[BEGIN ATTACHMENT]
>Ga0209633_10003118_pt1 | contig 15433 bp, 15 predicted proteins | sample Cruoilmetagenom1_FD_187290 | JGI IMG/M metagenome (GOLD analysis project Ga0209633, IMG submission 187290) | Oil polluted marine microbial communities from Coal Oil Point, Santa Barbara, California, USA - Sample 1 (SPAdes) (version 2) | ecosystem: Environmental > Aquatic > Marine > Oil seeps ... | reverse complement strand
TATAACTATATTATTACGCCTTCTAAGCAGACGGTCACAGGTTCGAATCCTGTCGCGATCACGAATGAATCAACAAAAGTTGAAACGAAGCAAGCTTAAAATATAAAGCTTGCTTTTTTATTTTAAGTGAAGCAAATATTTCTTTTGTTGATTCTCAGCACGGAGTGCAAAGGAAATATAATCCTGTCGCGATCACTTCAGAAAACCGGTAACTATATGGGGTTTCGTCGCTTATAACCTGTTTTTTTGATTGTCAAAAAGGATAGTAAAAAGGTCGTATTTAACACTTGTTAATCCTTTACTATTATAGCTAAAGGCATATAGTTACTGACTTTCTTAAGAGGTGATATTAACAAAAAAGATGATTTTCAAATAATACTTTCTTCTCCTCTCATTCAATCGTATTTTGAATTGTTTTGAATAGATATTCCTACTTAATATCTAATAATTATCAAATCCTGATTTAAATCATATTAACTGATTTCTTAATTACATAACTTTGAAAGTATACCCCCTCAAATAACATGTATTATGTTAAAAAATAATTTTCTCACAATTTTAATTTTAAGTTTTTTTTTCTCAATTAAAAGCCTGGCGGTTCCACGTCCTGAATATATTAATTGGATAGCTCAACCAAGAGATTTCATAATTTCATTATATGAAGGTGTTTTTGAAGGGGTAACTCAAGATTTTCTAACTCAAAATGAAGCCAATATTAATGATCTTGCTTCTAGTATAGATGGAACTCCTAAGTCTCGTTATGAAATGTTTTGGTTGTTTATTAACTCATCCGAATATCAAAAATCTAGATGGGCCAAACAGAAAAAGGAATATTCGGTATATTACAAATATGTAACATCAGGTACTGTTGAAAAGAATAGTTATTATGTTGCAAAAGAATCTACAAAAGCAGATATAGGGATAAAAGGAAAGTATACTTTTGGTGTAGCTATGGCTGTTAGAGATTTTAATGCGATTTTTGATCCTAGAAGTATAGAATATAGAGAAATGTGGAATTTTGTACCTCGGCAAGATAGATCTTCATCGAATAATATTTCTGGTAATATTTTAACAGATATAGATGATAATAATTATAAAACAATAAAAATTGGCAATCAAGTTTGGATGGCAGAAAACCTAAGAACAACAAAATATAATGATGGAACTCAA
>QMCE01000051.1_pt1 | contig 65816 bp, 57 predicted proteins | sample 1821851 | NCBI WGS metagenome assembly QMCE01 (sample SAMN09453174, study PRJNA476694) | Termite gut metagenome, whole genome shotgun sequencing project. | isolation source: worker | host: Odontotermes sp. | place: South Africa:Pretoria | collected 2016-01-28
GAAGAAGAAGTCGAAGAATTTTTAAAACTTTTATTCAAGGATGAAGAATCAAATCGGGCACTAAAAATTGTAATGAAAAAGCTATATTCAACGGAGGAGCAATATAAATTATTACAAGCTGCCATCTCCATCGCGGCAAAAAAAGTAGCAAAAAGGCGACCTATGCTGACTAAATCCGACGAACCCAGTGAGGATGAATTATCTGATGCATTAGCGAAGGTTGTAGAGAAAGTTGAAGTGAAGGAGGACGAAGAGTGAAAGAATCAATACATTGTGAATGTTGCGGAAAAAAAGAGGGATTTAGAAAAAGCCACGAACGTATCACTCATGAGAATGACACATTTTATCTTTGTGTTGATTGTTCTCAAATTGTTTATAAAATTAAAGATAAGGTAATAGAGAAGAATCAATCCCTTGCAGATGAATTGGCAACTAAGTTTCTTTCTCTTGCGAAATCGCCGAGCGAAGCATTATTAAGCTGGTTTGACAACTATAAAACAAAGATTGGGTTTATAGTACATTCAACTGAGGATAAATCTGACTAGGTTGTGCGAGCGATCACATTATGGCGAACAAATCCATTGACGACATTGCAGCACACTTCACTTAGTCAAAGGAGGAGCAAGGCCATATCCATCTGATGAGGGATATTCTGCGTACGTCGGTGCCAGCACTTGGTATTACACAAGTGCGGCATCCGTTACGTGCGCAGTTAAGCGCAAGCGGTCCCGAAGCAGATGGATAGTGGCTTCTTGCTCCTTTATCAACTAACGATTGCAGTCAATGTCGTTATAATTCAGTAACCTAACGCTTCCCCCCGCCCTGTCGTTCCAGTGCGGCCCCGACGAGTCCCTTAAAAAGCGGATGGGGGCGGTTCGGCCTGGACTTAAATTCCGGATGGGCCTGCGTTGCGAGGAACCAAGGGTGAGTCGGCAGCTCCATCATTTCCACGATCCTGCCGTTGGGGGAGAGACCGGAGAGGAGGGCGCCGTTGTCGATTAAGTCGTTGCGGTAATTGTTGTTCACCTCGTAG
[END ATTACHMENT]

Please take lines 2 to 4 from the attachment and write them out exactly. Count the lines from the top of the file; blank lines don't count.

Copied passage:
TATAACTATATTATTACGCCTTCTAAGCAGACGGTCACAGGTTCGAATCCTGTCGCGATCACGAATGAATCAACAAAAGTTGAAACGAAGCAAGCTTAAAATATAAAGCTTGCTTTTTTATTTTAAGTGAAGCAAATATTTCTTTTGTTGATTCTCAGCACGGAGTGCAAAGGAAATATAATCCTGTCGCGATCACTTCAGAAAACCGGTAACTATATGGGGTTTCGTCGCTTATAACCTGTTTTTTTGATTGTCAAAAAGGATAGTAAAAAGGTCGTATTTAACACTTGTTAATCCTTTACTATTATAGCTAAAGGCATATAGTTACTGACTTTCTTAAGAGGTGATATTAACAAAAAAGATGATTTTCAAATAATACTTTCTTCTCCTCTCATTCAATCGTATTTTGAATTGTTTTGAATAGATATTCCTACTTAATATCTAATAATTATCAAATCCTGATTTAAATCATATTAACTGATTTCTTAATTACATAACTTTGAAAGTATACCCCCTCAAATAACATGTATTATGTTAAAAAATAATTTTCTCACAATTTTAATTTTAAGTTTTTTTTTCTCAATTAAAAGCCTGGCGGTTCCACGTCCTGAATATATTAATTGGATAGCTCAACCAAGAGATTTCATAATTTCATTATATGAAGGTGTTTTTGAAGGGGTAACTCAAGATTTTCTAACTCAAAATGAAGCCAATATTAATGATCTTGCTTCTAGTATAGATGGAACTCCTAAGTCTCGTTATGAAATGTTTTGGTTGTTTATTAACTCATCCGAATATCAAAAATCTAGATGGGCCAAACAGAAAAAGGAATATTCGGTATATTACAAATATGTAACATCAGGTACTGTTGAAAAGAATAGTTATTATGTTGCAAAAGAATCTACAAAAGCAGATATAGGGATAAAAGGAAAGTATACTTTTGGTGTAGCTATGGCTGTTAGAGATTTTAATGCGATTTTTGATCCTAGAAGTATAGAATATAGAGAAATGTGGAATTTTGTACCTCGGCAAGATAGATCTTCATCGAATAATATTTCTGGTAATATTTTAACAGATATAGATGATAATAATTATAAAACAATAAAAATTGGCAATCAAGTTTGGATGGCAGAAAACCTAAGAACAACAAAATATAATGATGGAACTCAA
>QMCE01000051.1_pt1 | contig 65816 bp, 57 predicted proteins | sample 1821851 | NCBI WGS metagenome assembly QMCE01 (sample SAMN09453174, study PRJNA476694) | Termite gut metagenome, whole genome shotgun sequencing project. | isolation source: worker | host: Odontotermes sp. | place: South Africa:Pretoria | collected 2016-01-28
GAAGAAGAAGTCGAAGAATTTTTAAAACTTTTATTCAAGGATGAAGAATCAAATCGGGCACTAAAAATTGTAATGAAAAAGCTATATTCAACGGAGGAGCAATATAAATTATTACAAGCTGCCATCTCCATCGCGGCAAAAAAAGTAGCAAAAAGGCGACCTATGCTGACTAAATCCGACGAACCCAGTGAGGATGAATTATCTGATGCATTAGCGAAGGTTGTAGAGAAAGTTGAAGTGAAGGAGGACGAAGAGTGAAAGAATCAATACATTGTGAATGTTGCGGAAAAAAAGAGGGATTTAGAAAAAGCCACGAACGTATCACTCATGAGAATGACACATTTTATCTTTGTGTTGATTGTTCTCAAATTGTTTATAAAATTAAAGATAAGGTAATAGAGAAGAATCAATCCCTTGCAGATGAATTGGCAACTAAGTTTCTTTCTCTTGCGAAATCGCCGAGCGAAGCATTATTAAGCTGGTTTGACAACTATAAAACAAAGATTGGGTTTATAGTACATTCAACTGAGGATAAATCTGACTAGGTTGTGCGAGCGATCACATTATGGCGAACAAATCCATTGACGACATTGCAGCACACTTCACTTAGTCAAAGGAGGAGCAAGGCCATATCCATCTGATGAGGGATATTCTGCGTACGTCGGTGCCAGCACTTGGTATTACACAAGTGCGGCATCCGTTACGTGCGCAGTTAAGCGCAAGCGGTCCCGAAGCAGATGGATAGTGGCTTCTTGCTCCTTTATCAACTAACGATTGCAGTCAATGTCGTTATAATTCAGTAACCTAACGCTTCCCCCCGCCCTGTCGTTCCAGTGCGGCCCCGACGAGTCCCTTAAAAAGCGGATGGGGGCGGTTCGGCCTGGACTTAAATTCCGGATGGGCCTGCGTTGCGAGGAACCAAGGGTGAGTCGGCAGCTCCATCATTTCCACGATCCTGCCGTTGGGGGAGAGACCGGAGAGGAGGGCGCCGTTGTCGATTAAGTCGTTGCGGTAATTGTTGTTCACCTCGTAG